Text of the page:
Regeneration in the Fly Brain: Wake-Up Signals for Quiescent Neural Stem Cells
Dr. Christa Rhiner , Champalimaud Foundation, Portugal, will join Skin Ageing & Challenges 2022 to give a presentation about the “Regeneration in the Fly Brain: Wake-Up Signals for Quiescent Neural Stem Cells”.
Injury is known to stimulate diverse forms of tissue plasticity, including the activation of tissue-resident stem cells that fuel tissue regeneration. While stem cell niches can provide important signals, little is known about mechanisms that coordinate the engagement of disseminated stem cells across an injured tissue.
In Drosophila, brain lesions trigger local recruitment of scattered dormant neural stem cells suggesting a mechanism for creating a transient stem cell activation zone in the adult brain. Dr. Rhiner and her team therefore took advantage of genetically versatile Drosophila to elucidate how injury-induced changes in the adult fly brain lead to activation of quiescent neural stem cells.
They uncovered that brain lesions trigger a coordinated response in local neuro-glial clusters that promotes the spread of a neuron-derived stem cell factor (Wg) via glial secretion of the lipocalin-like transporter Swim.Swim expression in glia, in turn, is induced in a Hif1-alpha-dependent manner downstream of transient brain hypoxia. They show that increased levels of Wg/Wnt signaling in neural stem cells is sufficient to trigger their proliferation.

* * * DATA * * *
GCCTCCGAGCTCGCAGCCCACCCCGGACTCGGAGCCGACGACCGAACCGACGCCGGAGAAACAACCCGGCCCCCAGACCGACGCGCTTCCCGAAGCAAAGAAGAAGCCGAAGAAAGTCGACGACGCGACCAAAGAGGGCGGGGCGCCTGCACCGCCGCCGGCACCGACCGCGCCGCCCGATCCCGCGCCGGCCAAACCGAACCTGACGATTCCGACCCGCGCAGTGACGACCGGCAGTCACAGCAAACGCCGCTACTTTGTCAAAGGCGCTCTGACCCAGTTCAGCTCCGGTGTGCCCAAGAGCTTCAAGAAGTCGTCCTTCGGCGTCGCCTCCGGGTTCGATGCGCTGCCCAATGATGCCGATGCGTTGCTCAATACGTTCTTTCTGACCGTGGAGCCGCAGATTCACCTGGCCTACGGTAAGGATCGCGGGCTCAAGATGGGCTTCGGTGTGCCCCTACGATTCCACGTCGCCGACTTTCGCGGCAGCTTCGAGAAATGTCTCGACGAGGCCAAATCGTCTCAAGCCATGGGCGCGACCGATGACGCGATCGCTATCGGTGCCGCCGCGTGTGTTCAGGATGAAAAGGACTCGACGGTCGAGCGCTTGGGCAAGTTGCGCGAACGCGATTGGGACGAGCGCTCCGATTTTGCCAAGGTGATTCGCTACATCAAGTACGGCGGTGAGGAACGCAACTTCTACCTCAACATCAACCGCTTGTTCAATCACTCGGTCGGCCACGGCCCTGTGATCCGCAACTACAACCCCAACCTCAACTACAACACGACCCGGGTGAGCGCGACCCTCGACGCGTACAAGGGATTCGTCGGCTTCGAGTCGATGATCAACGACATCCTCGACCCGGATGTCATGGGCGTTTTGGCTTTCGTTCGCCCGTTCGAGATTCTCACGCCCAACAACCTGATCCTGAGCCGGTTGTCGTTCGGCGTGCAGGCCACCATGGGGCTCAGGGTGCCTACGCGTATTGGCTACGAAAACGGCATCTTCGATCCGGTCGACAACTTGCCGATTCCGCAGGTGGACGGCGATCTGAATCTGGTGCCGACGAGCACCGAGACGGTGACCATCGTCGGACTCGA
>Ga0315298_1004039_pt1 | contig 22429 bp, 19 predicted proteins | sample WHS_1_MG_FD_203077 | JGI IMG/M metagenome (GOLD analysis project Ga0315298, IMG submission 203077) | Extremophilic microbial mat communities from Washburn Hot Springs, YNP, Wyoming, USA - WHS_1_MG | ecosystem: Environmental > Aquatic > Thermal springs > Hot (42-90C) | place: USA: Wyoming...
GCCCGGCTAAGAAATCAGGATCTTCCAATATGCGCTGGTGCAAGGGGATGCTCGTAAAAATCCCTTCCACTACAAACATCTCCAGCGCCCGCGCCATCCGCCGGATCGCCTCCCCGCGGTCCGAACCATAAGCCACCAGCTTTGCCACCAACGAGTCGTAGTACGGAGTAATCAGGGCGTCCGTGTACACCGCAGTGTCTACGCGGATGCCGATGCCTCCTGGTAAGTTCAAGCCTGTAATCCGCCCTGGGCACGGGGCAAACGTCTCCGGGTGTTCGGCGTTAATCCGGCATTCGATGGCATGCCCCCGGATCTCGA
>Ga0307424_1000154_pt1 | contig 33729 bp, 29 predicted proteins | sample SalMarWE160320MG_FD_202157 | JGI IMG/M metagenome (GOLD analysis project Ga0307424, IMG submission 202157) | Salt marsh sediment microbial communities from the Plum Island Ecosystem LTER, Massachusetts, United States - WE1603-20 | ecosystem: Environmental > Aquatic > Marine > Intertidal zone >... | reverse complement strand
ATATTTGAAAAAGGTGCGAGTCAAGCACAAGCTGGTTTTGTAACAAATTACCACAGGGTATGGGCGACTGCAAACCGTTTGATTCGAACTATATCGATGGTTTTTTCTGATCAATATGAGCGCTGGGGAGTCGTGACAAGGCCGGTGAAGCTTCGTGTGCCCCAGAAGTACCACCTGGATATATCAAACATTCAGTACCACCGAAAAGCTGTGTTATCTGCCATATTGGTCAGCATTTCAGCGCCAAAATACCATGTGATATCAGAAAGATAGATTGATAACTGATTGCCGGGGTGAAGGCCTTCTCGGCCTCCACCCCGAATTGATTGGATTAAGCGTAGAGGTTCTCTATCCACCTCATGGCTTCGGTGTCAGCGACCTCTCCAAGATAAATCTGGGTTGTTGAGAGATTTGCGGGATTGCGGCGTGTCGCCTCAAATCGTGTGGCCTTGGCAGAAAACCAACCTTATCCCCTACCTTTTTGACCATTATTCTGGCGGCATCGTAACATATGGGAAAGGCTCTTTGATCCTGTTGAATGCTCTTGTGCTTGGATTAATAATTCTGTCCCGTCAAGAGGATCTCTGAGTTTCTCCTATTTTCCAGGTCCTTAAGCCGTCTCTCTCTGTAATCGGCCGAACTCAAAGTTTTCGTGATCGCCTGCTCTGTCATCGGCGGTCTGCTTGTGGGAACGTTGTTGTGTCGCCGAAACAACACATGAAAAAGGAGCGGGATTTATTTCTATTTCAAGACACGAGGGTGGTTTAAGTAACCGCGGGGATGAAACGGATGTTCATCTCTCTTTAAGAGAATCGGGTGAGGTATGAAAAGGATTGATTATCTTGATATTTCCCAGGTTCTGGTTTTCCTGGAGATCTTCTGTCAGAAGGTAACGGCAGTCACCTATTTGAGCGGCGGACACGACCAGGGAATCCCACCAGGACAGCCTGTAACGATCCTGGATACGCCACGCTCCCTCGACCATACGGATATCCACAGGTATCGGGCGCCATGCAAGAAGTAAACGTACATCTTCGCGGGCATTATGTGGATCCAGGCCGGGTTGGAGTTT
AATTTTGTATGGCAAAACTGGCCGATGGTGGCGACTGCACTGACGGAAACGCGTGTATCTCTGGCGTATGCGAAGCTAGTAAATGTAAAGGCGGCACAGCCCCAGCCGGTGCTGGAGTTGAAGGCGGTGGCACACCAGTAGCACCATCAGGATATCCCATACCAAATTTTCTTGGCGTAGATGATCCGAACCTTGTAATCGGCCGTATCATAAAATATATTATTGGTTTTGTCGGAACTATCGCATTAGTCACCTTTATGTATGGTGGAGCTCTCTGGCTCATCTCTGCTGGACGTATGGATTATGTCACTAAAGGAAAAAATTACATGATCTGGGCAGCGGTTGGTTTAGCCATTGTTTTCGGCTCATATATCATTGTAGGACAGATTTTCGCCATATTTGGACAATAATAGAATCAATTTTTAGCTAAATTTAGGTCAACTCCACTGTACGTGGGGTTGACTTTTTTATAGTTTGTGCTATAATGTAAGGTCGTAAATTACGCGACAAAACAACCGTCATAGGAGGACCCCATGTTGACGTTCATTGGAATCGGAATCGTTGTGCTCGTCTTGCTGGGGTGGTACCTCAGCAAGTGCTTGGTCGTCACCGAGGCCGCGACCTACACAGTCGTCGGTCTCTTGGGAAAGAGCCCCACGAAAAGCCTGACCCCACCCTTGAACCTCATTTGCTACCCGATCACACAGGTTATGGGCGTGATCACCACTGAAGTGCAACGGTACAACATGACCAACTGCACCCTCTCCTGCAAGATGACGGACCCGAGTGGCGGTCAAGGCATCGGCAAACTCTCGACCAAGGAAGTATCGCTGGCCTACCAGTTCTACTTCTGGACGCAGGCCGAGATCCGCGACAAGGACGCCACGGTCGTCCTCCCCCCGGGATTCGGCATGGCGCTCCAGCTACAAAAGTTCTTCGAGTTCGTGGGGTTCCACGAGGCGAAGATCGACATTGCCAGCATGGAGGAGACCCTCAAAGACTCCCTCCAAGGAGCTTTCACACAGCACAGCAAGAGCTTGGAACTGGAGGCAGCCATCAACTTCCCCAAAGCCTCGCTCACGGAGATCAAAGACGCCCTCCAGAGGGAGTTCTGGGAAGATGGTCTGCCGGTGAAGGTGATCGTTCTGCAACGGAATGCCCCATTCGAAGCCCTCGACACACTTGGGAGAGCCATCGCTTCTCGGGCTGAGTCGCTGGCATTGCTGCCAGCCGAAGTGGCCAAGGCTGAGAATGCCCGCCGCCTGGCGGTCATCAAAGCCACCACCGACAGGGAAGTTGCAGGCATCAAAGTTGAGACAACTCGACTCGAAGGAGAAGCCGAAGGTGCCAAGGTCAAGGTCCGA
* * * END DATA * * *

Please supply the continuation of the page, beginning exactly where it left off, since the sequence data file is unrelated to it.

Interestingly, Dr. Rhiner and her team found that mammalian Swim (Lcn7) is also upregulated in glia in the mouse hippocampus upon brain injury. Their results therefore reveal a central role of neuro-glial clusters in promoting neural stem cell activation at a distance suggesting a conserved function of the HIF1-alpha/Swim/Wnt module in connecting injury-sensing and regenerative outcomes.
Join us in November at Lisbon where a whole session will be dedicated to “Rejuvenation, Regeneration and Ageing: Points of View”.
Skin Ageing & Challenges 2022
November 17-18, 2022 – Lisbon, Portugal